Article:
Social Justice

Muhammad Yunus :: Alleviating Poverty

Muhammad Yunus Portrait I got the opportunity to attend the inaugural Magnus Magnusson lecture on Monday, at Glasgow Caledonian university, which was given by Professor Muhammad Yunus.

Yunus, founder of the Grameen Bank and dubbed “Banker to the Poor”, is recognised as one of the world’s greatest social entrepreneurs. He was awarded a Nobel Peace prize in 2006 for his efforts to create a world free of poverty by developing the concept of micro-credit, which supports entrepreneurs who are too poor to qualify for traditional bank loans. By providing small loans on suitable terms Yunus and Grameen Bank have shown that with the right support even the poorest of the poor can work to bring about their own social and economic advancement.

His lecture on Monday was titled “Alleviating Poverty: Microcredit & Social Business”. I made a minimal amount of notes, but here they are all the same…

“Peel off the layers of fear…”
Grameen Bank works with 97% women.
Looked at how conventional banks did it, then did the exact opposite.
Poverty is created by the systems that we built.
Bonsai tree example – stays small because it’s planted in a pot, fills the space its given to grow in.
Charity money has only one life – investing in social business has many lives.
Poverty belongs in the museums.

The time is now.
The greatest crisis is the greatest opportunity.
Integrated crises – we can’t ignore the current food crisis just because it isn’t affecting us while the financial crisis is.

8 thoughts on “Muhammad Yunus :: Alleviating Poverty

  1. Dear Editor,

    I found your post about Muhammad Yunus’ lecture on helping the poor to be full of insight. His work on behalf of the disenfranchised is admirable as well as inspiring and his message is one of hope and charity. While I am not trying to take anything away from Yunus’ words I would like to add that it would be beneficial to remember the words of other great men on the same subject of poverty. Therefore I would like to call forward the teachings of St. John Chrysostom, a great man from the fourth century Byzantine Empire, whose voice sorely needs to be heard today.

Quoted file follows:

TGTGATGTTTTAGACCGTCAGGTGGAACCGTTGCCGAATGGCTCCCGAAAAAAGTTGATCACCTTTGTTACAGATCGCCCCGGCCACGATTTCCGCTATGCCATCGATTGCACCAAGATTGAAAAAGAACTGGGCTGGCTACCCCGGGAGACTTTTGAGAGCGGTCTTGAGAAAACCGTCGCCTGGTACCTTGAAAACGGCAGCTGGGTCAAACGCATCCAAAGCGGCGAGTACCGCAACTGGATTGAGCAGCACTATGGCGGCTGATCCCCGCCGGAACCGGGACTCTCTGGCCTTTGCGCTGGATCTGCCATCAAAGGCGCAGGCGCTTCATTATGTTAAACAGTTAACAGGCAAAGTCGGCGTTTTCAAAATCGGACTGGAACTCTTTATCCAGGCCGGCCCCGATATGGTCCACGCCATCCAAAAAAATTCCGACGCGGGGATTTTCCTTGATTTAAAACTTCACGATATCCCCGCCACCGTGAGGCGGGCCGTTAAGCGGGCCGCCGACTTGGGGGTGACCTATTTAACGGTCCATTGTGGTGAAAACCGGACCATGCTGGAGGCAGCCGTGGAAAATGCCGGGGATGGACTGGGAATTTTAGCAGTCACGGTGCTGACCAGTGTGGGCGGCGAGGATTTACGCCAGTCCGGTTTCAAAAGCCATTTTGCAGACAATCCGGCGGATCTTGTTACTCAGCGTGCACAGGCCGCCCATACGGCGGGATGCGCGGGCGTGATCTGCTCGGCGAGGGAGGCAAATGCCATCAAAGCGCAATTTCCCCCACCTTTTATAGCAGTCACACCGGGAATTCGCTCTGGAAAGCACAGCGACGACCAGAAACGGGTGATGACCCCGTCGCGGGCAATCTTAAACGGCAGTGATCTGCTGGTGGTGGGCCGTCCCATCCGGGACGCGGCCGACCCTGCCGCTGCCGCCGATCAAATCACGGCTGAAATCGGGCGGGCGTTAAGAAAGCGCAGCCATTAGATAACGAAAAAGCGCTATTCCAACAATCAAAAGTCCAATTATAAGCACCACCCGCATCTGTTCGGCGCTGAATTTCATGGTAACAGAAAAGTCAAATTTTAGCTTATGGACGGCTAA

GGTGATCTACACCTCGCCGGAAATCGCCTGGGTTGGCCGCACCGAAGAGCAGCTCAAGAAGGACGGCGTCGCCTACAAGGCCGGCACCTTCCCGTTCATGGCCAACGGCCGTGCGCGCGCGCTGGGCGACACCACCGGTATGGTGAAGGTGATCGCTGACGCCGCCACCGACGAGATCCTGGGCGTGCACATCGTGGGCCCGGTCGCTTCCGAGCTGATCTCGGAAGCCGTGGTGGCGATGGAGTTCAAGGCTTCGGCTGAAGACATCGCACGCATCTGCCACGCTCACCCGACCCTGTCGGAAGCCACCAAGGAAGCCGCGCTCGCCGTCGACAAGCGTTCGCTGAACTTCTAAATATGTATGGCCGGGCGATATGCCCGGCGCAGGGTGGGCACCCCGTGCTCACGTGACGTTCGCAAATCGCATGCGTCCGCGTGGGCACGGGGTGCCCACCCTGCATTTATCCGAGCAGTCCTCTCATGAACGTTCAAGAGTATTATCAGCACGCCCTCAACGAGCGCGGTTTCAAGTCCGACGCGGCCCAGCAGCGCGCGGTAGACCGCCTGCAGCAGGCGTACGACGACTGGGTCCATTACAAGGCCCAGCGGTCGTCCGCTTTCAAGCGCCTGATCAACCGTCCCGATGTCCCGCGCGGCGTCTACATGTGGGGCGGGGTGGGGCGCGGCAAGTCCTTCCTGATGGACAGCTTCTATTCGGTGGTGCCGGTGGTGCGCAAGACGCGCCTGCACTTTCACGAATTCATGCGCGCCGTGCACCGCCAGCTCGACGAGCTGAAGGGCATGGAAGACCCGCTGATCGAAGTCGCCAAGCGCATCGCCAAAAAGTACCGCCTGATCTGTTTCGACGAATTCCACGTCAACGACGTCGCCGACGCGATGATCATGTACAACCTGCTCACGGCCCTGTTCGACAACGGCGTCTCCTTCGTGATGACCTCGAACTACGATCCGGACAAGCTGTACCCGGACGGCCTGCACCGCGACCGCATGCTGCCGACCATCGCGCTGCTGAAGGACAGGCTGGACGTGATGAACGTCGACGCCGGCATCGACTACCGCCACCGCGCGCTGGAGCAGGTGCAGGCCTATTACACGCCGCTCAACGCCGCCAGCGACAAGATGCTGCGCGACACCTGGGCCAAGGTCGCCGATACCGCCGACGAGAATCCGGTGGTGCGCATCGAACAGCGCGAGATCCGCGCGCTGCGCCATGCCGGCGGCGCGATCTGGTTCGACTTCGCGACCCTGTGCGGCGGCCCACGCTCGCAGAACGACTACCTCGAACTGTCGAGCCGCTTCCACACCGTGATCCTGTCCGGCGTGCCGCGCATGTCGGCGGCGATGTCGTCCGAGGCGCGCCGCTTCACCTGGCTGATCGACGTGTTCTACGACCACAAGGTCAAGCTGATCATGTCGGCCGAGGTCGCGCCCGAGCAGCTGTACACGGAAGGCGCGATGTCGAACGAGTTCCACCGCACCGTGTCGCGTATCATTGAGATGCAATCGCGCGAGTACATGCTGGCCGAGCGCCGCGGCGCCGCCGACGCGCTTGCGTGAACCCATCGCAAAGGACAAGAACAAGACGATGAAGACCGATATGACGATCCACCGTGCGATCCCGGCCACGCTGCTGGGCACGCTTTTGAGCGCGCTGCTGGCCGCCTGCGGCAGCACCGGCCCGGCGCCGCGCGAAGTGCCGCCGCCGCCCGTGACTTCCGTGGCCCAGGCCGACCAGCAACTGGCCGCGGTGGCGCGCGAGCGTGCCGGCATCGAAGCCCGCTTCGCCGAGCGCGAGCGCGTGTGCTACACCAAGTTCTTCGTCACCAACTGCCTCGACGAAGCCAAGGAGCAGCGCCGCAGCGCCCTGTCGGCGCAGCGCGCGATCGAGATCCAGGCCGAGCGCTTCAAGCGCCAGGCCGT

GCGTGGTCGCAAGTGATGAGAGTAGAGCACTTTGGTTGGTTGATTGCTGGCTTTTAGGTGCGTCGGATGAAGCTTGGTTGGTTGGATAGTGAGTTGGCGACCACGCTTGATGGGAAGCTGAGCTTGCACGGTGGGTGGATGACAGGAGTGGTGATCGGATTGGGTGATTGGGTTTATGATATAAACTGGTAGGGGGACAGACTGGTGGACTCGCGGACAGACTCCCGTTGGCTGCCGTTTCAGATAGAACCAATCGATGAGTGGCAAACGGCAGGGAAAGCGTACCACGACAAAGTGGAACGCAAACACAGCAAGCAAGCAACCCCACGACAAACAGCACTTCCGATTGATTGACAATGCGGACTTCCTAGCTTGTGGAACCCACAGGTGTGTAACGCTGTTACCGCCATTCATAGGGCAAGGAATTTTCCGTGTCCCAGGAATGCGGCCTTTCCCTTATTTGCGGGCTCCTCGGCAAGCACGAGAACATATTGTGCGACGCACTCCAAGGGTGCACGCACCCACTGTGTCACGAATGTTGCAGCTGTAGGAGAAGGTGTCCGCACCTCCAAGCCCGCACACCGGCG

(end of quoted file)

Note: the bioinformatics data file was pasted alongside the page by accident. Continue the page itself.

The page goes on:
Chrysostom’s attitude towards the poor, in contrast to our own attitudes today, stand in stark contrast with one another. Today it seems that our default attitude toward the disenfranchised is one of neglect. I propose that we rationalize our beliefs by telling ourselves that if they were only good people or were less lazy then they would be able to get jobs and participate in society. That way, they would stop making us feel so uncomfortable when we walked past them on our way to Starbucks or the beach.

    This view would have been foreign to Chrysostom since he saw all poor people as opportunites to do good, i.e., give alms and alleviate suffering. As a devout Christian, he saw almsgiving and charity as one of the basic tenants of normal Christianity, and would even go so far as to say that not sharing one’s wealth is akin to “theft from the poor and deprivation of their means of life; we do not possess our own wealth, but theirs.”

    The purpose of obtaining a right and proper attitude towards the poor is to induce action. Our belifs about the world around us influence how we act. Therefore, Chrysostom sought to provide his listeners with proper beliefs that would act as an impetus for proper action. He told this story: